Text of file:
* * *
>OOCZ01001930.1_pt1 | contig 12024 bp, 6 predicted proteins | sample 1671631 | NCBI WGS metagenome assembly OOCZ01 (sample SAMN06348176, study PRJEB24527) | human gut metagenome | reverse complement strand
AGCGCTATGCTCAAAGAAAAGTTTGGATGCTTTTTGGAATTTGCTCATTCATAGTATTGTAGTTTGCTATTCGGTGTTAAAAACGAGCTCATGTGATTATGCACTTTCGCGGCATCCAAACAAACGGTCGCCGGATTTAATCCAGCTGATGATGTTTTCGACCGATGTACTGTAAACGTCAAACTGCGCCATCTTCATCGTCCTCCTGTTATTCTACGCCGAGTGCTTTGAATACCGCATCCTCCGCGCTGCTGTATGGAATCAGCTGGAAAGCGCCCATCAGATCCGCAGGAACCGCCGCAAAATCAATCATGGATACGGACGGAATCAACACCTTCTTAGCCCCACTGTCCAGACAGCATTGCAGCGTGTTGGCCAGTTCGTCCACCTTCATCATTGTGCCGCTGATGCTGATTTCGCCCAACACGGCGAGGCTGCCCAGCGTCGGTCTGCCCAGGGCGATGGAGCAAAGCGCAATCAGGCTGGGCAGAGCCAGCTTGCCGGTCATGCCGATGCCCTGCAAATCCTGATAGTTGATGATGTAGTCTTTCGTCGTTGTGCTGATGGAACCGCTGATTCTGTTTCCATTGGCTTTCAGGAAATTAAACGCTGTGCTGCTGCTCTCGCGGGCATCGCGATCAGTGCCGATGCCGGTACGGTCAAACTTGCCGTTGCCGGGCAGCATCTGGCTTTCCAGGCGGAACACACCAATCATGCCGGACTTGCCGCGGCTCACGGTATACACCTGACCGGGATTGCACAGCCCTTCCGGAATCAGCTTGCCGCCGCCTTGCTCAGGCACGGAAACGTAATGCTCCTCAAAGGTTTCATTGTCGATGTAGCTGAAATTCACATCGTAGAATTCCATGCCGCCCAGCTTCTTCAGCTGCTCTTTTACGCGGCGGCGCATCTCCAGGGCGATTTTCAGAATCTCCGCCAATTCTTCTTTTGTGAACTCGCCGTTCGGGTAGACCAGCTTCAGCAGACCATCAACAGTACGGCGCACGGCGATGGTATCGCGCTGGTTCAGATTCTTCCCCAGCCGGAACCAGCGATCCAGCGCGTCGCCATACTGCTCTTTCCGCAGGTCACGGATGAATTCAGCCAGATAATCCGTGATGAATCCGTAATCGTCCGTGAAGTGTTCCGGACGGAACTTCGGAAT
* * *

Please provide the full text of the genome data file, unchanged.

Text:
>OOCZ01001930.1_pt1 | contig 12024 bp, 6 predicted proteins | sample 1671631 | NCBI WGS metagenome assembly OOCZ01 (sample SAMN06348176, study PRJEB24527) | human gut metagenome | reverse complement strand
AGCGCTATGCTCAAAGAAAAGTTTGGATGCTTTTTGGAATTTGCTCATTCATAGTATTGTAGTTTGCTATTCGGTGTTAAAAACGAGCTCATGTGATTATGCACTTTCGCGGCATCCAAACAAACGGTCGCCGGATTTAATCCAGCTGATGATGTTTTCGACCGATGTACTGTAAACGTCAAACTGCGCCATCTTCATCGTCCTCCTGTTATTCTACGCCGAGTGCTTTGAATACCGCATCCTCCGCGCTGCTGTATGGAATCAGCTGGAAAGCGCCCATCAGATCCGCAGGAACCGCCGCAAAATCAATCATGGATACGGACGGAATCAACACCTTCTTAGCCCCACTGTCCAGACAGCATTGCAGCGTGTTGGCCAGTTCGTCCACCTTCATCATTGTGCCGCTGATGCTGATTTCGCCCAACACGGCGAGGCTGCCCAGCGTCGGTCTGCCCAGGGCGATGGAGCAAAGCGCAATCAGGCTGGGCAGAGCCAGCTTGCCGGTCATGCCGATGCCCTGCAAATCCTGATAGTTGATGATGTAGTCTTTCGTCGTTGTGCTGATGGAACCGCTGATTCTGTTTCCATTGGCTTTCAGGAAATTAAACGCTGTGCTGCTGCTCTCGCGGGCATCGCGATCAGTGCCGATGCCGGTACGGTCAAACTTGCCGTTGCCGGGCAGCATCTGGCTTTCCAGGCGGAACACACCAATCATGCCGGACTTGCCGCGGCTCACGGTATACACCTGACCGGGATTGCACAGCCCTTCCGGAATCAGCTTGCCGCCGCCTTGCTCAGGCACGGAAACGTAATGCTCCTCAAAGGTTTCATTGTCGATGTAGCTGAAATTCACATCGTAGAATTCCATGCCGCCCAGCTTCTTCAGCTGCTCTTTTACGCGGCGGCGCATCTCCAGGGCGATTTTCAGAATCTCCGCCAATTCTTCTTTTGTGAACTCGCCGTTCGGGTAGACCAGCTTCAGCAGACCATCAACAGTACGGCGCACGGCGATGGTATCGCGCTGGTTCAGATTCTTCCCCAGCCGGAACCAGCGATCCAGCGCGTCGCCATACTGCTCTTTCCGCAGGTCACGGATGAATTCAGCCAGATAATCCGTGATGAATCCGTAATCGTCCGTGAAGTGTTCCGGACGGAACTTCGGAAT